a justice, Clarence Tomas, has already suggested in an opinion that social media companies should have to play by the same rules as phone companies, acting as “common carriers” for anything anyone wants to say. The question of whether the court accepts the case may come down to how many of the other conservative Justices Thomas can convince to back an expansion of state power into the private sector.

jamel jamel, executive director of Columbia University’s Knight First Amendment Institute, said these cases are more than just how tech companies craft their content moderation policies. It is about whether the government can usurp the power of private companies to dictate who can say what online.

“My deepest concern with Texas’s arguments here is that the argument they’re making about the First Amendment would give governments really broad power to manipulate and censor public speech,” Jaffer said. “Their argument is essentially that social media platforms have no First Amendment rights to assert. If you accept that proposal, then there really isn’t any regulation that Texas can’t pass regarding social media.”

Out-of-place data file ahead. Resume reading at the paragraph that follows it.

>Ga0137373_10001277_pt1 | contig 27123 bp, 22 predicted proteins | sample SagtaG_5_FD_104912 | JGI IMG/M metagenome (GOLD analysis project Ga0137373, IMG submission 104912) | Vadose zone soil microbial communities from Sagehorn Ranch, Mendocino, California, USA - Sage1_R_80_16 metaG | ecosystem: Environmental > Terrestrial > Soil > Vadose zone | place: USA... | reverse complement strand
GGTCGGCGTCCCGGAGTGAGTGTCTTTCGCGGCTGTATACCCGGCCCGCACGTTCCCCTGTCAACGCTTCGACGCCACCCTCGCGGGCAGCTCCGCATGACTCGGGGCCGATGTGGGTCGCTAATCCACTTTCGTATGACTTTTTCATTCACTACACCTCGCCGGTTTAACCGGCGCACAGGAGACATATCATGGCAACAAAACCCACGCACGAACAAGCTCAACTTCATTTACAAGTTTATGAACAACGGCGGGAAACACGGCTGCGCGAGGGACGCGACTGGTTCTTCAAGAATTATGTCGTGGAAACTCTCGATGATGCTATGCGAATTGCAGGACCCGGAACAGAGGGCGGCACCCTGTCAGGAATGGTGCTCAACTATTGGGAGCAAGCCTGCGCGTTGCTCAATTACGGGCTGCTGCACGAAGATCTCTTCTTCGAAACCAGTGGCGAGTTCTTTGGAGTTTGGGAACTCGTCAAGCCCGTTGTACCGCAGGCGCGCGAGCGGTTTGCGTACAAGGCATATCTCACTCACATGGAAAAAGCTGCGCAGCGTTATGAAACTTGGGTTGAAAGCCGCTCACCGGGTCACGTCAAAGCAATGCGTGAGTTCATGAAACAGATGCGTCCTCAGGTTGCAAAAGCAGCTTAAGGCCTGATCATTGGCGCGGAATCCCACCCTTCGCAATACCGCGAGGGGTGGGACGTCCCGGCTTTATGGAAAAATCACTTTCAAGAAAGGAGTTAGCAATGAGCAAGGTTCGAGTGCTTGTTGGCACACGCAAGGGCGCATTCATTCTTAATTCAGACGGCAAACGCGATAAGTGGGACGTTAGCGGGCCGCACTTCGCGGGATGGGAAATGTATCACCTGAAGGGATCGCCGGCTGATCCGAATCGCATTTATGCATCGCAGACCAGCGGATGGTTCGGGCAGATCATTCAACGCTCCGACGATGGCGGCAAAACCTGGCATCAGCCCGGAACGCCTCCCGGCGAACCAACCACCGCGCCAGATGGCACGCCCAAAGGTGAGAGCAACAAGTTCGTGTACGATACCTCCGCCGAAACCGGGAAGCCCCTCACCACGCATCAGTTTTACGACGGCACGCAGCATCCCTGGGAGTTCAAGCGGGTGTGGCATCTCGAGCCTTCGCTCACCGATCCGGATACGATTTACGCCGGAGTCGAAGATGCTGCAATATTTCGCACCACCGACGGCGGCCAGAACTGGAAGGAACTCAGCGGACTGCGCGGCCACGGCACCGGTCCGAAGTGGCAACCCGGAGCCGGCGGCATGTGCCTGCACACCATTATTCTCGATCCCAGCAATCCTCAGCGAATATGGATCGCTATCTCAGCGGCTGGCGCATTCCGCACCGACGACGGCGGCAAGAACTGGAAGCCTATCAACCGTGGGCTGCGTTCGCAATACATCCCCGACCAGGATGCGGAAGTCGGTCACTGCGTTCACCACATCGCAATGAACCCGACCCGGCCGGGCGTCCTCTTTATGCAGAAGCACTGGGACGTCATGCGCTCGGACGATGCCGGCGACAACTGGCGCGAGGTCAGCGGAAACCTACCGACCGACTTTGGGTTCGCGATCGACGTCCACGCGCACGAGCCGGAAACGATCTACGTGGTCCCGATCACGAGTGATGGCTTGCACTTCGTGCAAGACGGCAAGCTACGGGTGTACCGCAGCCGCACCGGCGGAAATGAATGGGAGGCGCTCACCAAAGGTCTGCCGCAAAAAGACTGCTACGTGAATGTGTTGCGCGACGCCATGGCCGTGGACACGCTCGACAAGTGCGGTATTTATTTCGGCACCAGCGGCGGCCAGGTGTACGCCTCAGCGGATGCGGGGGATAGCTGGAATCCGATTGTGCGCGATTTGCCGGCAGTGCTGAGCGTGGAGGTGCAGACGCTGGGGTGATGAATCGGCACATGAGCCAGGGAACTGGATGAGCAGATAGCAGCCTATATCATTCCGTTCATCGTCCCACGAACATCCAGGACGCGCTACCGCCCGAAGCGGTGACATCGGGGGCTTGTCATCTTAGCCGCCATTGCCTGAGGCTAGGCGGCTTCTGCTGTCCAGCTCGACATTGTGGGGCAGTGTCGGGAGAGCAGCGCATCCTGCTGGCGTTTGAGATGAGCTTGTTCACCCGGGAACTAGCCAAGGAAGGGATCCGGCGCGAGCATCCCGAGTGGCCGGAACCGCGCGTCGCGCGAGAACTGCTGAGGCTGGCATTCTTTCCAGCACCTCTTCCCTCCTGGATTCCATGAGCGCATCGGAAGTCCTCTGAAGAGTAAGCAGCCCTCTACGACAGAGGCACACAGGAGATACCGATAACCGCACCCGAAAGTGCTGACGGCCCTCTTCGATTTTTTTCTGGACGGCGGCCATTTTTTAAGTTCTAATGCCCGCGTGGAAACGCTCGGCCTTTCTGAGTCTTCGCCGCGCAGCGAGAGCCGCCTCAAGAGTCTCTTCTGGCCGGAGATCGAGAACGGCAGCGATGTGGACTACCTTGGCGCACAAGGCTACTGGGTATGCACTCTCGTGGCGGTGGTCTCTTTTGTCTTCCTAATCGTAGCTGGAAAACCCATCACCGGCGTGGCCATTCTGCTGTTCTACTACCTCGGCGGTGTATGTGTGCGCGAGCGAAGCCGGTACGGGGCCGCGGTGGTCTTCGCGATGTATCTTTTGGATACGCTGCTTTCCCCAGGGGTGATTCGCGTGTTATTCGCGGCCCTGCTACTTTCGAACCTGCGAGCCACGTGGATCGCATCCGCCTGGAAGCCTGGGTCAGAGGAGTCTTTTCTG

Conservatives have amassed a following since Twitter accepted Musk’s offer

Right-wing accounts and Republican members of Congress saw an increase in Twitter followers, while the followers of their Democratic counterparts stagnated. Zakrzewski cat, Naomi Nix, Jeremy B. Merrill Y Madison Dong report. The data is an early indication that the vision of Elon Musk as a “free speech absolutist” could transform who uses the platform.

“It definitely says something about the possible future of Twitter,” he said. darren linville, associate professor at Clemson University’s Media Forensics Hub. “You are going to see an increase in conservative users.”

Twitter spokesperson Trenton Kennedy He said the company is investigating the changes. “While we continue to take action on accounts that violate our spam policy, which may affect follower numbers, these fluctuations appear to have been largely the result of an increase in new account creation and deactivation.” NBC News first reported the first changes in the Conservatives’ following.

Ranking House Democrats Call on Tech Companies to Shelve Possible War Crimes in Ukraine

The letters to the CEOs of Meta, TikTok, Twitter and Facebook’s parent YouTube call on the companies to preserve and archive content, and to “flag or flag content as containing potential evidence of war crimes and other atrocities.” “NBC News said. ben collins reports. The lawmakers said in the letters that the archived materials could be used in war crimes trials.